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The United Kingdom is the classic high added-value, knowledge economy. We don’t dig anything out of the ground anymore and we don’t make anything in any great quantity anymore. Our economic success depends upon us providing high intellectual and creative skills, and on technological and service innovation.

Universities are at the heart of that in both providing the intellectual workforce and in technological innovation. It is said that in medieval times villages and towns were built around the manor house, in the Victorian era they were built around the factories and that, if we were building new towns and villages now, they would be built around universities. Certainly when the UK Secretary of State for Innovation, Universities and Skills (DIUS) put out a call for locations without higher education to apply for a new facility,  the 35 who applied would support the thesis.

I often compare the City of Bristol in 1961 with the City today. In 1961 Bristol was dominated by heavy engineering and manufacturing industry. The aerospace industry employed tens of thousands of people as did both tobacco and Fry’s chocolate. At that time, the University of Bristol had about 3000 students and 300 academic staff. It was a small consideration in the economy of Bristol and could exist, almost as an ivory tower, up the hill in Clifton and unengaged with the ambitions of the city.

bristol2If you now fast forward to 2009, all that industry except aerospace has gone. And yet, the University of Bristol is the largest independent employer in the city, responsible for 5500 jobs and a further 4500 from indirect employment. A study some years ago in the South West Region reported the economic impact of a university as 1.74 times turnover. A more recent study of London South Bank University by PriceWaterhouseCoopers, which took into account the economic impact of the added value from the graduates through their lifetime, concluded that the impact was approximately six times turnover. Viewed like this, it would make the University of Bristol’s impact on the local and national economy in excess of £2 billion per year and higher education in general in the UK in the order of £100 billion per year or over 8% of GDP.

Of course, such figures will provoke dispute. However the general message of the importance of higher education to the local and national economies is now, I would argue, beyond question. How, therefore, does a university like Bristol respond to such a role which is relatively new?

The first important action is to ensure that working with the city is right at the center of your current public strategy. This is so for the current University Strategy, and will be strengthened in our Plan for 2009–2016.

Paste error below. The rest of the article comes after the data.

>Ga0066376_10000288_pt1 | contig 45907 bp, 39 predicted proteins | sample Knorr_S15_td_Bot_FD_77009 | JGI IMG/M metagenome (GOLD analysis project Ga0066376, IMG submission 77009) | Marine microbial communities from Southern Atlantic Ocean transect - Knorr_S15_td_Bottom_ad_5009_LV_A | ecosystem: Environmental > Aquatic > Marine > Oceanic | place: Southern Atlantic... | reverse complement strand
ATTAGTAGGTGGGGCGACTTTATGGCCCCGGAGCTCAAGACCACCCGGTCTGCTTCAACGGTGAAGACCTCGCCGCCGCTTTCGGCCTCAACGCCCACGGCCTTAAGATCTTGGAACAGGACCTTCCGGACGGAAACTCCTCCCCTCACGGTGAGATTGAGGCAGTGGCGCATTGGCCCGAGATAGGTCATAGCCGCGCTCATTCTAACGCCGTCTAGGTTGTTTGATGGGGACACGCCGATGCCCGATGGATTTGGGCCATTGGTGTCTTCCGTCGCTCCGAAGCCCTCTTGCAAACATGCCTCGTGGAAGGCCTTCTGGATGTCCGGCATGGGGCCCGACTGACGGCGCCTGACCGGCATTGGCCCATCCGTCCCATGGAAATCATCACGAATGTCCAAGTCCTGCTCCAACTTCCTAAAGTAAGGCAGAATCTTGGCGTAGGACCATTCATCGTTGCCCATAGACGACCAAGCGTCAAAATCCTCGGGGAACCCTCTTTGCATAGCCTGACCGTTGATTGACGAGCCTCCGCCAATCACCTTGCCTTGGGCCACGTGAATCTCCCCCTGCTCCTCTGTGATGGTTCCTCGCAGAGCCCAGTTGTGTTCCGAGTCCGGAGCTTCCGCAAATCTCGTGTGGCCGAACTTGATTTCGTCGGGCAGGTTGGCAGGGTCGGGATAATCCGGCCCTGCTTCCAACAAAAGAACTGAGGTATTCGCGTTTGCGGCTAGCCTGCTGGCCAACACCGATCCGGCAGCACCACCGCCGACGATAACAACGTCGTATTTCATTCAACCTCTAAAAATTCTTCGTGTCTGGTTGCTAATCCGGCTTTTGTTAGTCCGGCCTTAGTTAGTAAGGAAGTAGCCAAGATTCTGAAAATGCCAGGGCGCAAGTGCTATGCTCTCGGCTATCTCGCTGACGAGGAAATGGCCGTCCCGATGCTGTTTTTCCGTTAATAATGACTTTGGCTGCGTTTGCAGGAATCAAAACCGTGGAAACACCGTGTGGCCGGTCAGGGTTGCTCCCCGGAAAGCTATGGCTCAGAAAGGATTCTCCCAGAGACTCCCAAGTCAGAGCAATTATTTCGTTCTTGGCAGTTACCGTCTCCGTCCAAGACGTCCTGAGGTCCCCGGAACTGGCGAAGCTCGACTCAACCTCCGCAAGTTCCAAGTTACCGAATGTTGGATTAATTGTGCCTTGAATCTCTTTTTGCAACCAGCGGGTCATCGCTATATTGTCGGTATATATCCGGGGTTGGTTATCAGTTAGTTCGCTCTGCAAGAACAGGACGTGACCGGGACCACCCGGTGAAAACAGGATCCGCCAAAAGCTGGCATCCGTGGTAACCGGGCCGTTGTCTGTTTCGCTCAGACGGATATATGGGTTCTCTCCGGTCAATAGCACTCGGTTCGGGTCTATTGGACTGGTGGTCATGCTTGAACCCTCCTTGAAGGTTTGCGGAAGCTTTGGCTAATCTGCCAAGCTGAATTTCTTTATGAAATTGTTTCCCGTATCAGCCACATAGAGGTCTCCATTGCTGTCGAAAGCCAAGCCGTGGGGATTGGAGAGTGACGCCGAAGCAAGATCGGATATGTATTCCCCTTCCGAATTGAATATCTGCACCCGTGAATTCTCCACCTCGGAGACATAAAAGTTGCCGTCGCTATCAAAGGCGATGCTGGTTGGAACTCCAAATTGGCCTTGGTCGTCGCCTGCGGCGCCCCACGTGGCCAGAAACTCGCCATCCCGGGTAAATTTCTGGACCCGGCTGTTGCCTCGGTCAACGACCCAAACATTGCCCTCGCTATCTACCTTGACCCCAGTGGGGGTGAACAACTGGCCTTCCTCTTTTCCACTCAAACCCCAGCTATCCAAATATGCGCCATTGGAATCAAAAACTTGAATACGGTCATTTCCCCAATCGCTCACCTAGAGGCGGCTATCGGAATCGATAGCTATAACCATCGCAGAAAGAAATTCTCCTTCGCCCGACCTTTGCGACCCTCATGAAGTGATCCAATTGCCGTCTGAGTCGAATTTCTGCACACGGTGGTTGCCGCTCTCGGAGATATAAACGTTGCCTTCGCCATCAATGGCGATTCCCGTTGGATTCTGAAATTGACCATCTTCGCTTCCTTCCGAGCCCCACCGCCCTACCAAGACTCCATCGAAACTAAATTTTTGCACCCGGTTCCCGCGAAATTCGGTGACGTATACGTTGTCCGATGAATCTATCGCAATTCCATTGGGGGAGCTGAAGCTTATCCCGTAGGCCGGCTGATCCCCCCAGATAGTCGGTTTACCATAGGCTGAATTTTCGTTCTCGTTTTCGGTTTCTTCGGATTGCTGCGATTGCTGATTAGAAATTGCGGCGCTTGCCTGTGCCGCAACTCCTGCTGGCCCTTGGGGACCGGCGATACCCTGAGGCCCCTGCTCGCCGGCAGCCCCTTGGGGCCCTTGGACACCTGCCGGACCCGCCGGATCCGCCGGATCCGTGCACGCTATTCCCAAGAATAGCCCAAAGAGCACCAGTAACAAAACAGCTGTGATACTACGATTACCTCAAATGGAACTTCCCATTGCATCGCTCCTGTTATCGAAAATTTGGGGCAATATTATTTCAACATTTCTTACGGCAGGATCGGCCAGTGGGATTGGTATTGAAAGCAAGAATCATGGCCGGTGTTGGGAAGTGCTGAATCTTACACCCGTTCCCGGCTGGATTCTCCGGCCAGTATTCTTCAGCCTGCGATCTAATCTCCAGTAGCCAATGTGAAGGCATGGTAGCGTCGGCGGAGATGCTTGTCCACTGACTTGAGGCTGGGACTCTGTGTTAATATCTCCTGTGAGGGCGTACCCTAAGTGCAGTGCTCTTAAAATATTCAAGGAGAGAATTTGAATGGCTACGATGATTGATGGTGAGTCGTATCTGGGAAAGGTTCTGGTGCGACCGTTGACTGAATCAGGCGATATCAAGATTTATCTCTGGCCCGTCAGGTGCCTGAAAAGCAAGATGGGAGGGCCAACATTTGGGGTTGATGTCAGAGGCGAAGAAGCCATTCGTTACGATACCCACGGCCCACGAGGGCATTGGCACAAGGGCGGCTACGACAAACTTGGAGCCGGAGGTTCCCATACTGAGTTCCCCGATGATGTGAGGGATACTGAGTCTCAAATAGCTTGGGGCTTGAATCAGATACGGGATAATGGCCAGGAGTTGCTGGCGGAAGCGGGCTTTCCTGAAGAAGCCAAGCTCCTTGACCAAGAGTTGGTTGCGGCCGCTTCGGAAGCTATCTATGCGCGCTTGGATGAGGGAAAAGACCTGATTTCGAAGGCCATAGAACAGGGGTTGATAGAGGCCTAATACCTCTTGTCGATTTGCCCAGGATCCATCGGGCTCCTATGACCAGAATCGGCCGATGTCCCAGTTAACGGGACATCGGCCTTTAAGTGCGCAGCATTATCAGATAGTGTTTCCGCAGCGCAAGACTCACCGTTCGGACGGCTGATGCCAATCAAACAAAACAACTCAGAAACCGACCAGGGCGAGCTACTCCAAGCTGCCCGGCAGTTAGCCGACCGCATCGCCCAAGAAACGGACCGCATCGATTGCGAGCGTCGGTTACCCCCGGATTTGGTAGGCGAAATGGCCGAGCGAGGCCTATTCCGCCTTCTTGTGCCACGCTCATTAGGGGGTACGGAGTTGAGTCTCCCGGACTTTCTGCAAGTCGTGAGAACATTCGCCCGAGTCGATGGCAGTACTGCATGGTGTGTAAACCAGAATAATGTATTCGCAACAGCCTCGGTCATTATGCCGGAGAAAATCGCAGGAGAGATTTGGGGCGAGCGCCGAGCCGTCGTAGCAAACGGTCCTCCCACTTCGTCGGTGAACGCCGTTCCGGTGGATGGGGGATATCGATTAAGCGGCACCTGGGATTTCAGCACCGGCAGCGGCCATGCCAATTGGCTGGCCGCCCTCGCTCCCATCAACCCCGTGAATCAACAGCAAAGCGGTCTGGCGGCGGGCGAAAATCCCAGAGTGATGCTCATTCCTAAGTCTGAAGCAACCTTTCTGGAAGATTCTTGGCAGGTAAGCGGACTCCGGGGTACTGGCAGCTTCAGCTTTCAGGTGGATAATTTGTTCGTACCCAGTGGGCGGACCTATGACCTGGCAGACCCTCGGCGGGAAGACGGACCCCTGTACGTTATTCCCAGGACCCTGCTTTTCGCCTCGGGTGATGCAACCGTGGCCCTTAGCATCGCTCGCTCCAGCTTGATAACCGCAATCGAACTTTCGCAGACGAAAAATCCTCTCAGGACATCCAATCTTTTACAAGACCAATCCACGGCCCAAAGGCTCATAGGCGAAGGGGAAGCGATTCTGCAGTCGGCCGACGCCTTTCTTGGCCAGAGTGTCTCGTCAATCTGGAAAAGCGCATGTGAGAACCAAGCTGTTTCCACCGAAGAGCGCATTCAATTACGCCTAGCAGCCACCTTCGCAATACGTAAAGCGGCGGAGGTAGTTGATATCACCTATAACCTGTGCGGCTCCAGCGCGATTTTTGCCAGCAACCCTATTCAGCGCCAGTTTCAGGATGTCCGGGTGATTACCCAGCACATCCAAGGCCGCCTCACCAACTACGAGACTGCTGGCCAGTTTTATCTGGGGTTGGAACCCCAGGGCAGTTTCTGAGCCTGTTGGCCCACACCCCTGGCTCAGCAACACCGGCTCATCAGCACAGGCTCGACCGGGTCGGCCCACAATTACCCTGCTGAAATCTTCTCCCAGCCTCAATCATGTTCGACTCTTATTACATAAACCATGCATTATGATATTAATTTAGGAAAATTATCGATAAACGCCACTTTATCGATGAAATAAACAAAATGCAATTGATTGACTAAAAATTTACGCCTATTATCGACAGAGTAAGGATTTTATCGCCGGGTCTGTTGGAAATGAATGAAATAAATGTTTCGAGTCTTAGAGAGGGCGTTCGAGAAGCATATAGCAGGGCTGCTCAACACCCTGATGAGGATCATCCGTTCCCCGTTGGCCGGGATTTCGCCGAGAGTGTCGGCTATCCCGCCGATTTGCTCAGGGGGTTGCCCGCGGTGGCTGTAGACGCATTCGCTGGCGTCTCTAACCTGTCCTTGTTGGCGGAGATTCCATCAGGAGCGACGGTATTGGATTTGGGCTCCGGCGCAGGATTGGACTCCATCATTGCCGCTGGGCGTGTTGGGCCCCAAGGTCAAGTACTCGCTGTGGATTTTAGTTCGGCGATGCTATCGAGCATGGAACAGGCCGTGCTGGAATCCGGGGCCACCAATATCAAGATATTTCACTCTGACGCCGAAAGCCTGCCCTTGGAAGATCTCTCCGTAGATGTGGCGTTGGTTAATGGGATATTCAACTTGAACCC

Secondly the head of the institution must articulate that ambition clearly and become personally engaged with the city and region. For example, I am a member of the Partnership Board for the Bristol City Council which advises the Leader and Chief Executive. For six years I was a member of the Board of the South-West Regional Development Agency. I have been a trustee of an important local charity. Perhaps most importantly I assiduously attend all city social events and network with the other key players in the city and always articulate our desire to assist the city-region. I have also opened up the university for the use of many partners and organizations in the city.

More practically, we have a large Research and Enterprise Directorate which works closely with local businesses. Their aim is to ensure the most rapid transfer of knowledge and technology generated in the university and the easiest access possible for businesses to our skills and technical expertise. This is not only for big businesses. We have set up the Bristol Enterprise Network to assist knowledge transfer among the high tech, high growth SMEs in the Bristol sub-region. This currently has 1500 members. This not only provides networking opportunities but also news and information and training in business skills.

We need to work with key partners in the city particularly the National Health Service. The university provides nearly 200 medical staff for health care in the city and must work very closely with local health trusts, not only to ensure the best health care but also the best teaching and research opportunities for our professionals.

The university also provides most of the local teacher training and thus a very important set of professionals for the future of Bristol. Over a period of ten years or so, the University will have invested over £500 million in infrastructure which has knock-on effects in the local planning, architectural, building and legal services, to name but a few.